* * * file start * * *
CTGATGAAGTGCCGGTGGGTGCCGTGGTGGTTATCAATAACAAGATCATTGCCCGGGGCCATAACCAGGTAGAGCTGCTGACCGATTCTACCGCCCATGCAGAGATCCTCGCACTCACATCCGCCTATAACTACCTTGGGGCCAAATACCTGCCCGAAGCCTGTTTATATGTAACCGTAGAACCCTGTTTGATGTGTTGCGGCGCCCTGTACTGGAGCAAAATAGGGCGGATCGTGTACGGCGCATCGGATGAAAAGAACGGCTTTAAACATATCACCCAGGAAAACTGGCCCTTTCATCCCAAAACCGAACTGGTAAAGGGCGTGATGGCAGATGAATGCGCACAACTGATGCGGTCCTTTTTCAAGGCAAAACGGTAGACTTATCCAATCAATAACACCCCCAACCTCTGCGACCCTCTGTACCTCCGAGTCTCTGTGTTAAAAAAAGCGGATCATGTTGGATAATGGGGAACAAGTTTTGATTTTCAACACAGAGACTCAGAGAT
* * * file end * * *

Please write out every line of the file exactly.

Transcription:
CTGATGAAGTGCCGGTGGGTGCCGTGGTGGTTATCAATAACAAGATCATTGCCCGGGGCCATAACCAGGTAGAGCTGCTGACCGATTCTACCGCCCATGCAGAGATCCTCGCACTCACATCCGCCTATAACTACCTTGGGGCCAAATACCTGCCCGAAGCCTGTTTATATGTAACCGTAGAACCCTGTTTGATGTGTTGCGGCGCCCTGTACTGGAGCAAAATAGGGCGGATCGTGTACGGCGCATCGGATGAAAAGAACGGCTTTAAACATATCACCCAGGAAAACTGGCCCTTTCATCCCAAAACCGAACTGGTAAAGGGCGTGATGGCAGATGAATGCGCACAACTGATGCGGTCCTTTTTCAAGGCAAAACGGTAGACTTATCCAATCAATAACACCCCCAACCTCTGCGACCCTCTGTACCTCCGAGTCTCTGTGTTAAAAAAAGCGGATCATGTTGGATAATGGGGAACAAGTTTTGATTTTCAACACAGAGACTCAGAGAT